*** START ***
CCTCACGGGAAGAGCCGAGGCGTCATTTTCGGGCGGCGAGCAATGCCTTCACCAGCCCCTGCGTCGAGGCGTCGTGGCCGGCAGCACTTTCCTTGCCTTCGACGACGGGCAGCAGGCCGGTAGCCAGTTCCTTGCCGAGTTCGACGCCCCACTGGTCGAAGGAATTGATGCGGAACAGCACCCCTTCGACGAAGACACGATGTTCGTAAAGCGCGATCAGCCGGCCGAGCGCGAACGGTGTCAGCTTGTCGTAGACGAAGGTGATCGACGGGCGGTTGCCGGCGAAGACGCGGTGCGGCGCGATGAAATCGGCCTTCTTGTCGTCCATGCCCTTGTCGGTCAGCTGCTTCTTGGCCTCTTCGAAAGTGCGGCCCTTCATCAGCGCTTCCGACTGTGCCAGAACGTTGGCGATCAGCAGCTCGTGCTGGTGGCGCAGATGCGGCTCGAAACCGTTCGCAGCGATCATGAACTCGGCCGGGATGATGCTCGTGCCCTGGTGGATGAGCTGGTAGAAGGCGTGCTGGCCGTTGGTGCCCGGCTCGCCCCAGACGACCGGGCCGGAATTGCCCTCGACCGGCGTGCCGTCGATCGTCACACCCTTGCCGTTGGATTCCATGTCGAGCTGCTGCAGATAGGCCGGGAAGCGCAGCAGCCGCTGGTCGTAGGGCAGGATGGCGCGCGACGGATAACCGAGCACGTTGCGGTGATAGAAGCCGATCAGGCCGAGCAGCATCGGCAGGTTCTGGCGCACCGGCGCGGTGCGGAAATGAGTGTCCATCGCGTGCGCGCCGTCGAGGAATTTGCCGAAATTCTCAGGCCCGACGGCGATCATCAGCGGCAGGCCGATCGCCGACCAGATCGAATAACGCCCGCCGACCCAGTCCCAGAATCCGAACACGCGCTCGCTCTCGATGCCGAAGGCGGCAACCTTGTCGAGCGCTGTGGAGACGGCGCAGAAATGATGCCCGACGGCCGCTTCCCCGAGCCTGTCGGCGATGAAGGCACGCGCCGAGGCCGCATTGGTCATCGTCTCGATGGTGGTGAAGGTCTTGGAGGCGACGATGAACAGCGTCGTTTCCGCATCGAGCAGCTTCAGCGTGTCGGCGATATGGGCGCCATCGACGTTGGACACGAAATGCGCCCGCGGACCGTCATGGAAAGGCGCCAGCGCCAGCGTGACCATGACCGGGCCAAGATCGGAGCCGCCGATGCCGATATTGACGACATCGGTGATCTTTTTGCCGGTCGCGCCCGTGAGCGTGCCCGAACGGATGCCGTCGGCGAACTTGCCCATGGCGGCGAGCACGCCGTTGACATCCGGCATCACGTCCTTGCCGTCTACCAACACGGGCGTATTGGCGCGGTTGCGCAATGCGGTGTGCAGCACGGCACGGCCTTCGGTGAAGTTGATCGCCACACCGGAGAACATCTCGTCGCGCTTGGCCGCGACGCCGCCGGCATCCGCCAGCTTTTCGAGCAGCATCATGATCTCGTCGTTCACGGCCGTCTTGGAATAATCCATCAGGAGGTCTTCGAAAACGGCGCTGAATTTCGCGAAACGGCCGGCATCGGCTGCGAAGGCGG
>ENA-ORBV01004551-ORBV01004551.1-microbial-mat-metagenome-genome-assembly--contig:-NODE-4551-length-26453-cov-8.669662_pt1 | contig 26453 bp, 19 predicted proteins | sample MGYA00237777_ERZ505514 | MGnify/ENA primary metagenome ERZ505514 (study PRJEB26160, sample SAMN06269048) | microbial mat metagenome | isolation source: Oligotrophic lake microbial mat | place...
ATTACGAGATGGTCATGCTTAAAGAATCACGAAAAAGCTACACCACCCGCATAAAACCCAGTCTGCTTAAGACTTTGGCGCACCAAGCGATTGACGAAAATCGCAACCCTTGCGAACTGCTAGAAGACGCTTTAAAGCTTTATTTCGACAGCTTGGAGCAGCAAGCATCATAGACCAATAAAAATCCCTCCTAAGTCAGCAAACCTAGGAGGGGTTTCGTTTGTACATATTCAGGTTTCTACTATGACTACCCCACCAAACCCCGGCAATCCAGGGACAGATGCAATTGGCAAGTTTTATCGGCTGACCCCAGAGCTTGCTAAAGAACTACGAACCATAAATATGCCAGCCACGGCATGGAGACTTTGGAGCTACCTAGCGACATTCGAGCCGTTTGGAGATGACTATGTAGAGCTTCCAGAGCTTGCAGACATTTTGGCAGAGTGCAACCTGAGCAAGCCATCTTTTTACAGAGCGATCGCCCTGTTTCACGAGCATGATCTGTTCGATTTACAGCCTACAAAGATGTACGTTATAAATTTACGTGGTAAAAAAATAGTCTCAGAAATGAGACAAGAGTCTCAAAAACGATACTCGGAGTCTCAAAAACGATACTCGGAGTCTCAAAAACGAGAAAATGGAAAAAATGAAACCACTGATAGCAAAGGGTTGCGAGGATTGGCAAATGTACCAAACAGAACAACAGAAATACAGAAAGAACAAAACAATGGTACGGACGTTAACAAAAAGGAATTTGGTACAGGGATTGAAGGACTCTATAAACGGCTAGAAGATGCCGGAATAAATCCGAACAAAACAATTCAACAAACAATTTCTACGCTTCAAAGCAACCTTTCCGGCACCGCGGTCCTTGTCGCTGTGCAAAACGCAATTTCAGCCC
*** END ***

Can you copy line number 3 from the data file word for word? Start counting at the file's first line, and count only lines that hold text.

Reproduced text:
ATTACGAGATGGTCATGCTTAAAGAATCACGAAAAAGCTACACCACCCGCATAAAACCCAGTCTGCTTAAGACTTTGGCGCACCAAGCGATTGACGAAAATCGCAACCCTTGCGAACTGCTAGAAGACGCTTTAAAGCTTTATTTCGACAGCTTGGAGCAGCAAGCATCATAGACCAATAAAAATCCCTCCTAAGTCAGCAAACCTAGGAGGGGTTTCGTTTGTACATATTCAGGTTTCTACTATGACTACCCCACCAAACCCCGGCAATCCAGGGACAGATGCAATTGGCAAGTTTTATCGGCTGACCCCAGAGCTTGCTAAAGAACTACGAACCATAAATATGCCAGCCACGGCATGGAGACTTTGGAGCTACCTAGCGACATTCGAGCCGTTTGGAGATGACTATGTAGAGCTTCCAGAGCTTGCAGACATTTTGGCAGAGTGCAACCTGAGCAAGCCATCTTTTTACAGAGCGATCGCCCTGTTTCACGAGCATGATCTGTTCGATTTACAGCCTACAAAGATGTACGTTATAAATTTACGTGGTAAAAAAATAGTCTCAGAAATGAGACAAGAGTCTCAAAAACGATACTCGGAGTCTCAAAAACGATACTCGGAGTCTCAAAAACGAGAAAATGGAAAAAATGAAACCACTGATAGCAAAGGGTTGCGAGGATTGGCAAATGTACCAAACAGAACAACAGAAATACAGAAAGAACAAAACAATGGTACGGACGTTAACAAAAAGGAATTTGGTACAGGGATTGAAGGACTCTATAAACGGCTAGAAGATGCCGGAATAAATCCGAACAAAACAATTCAACAAACAATTTCTACGCTTCAAAGCAACCTTTCCGGCACCGCGGTCCTTGTCGCTGTGCAAAACGCAATTTCAGCCC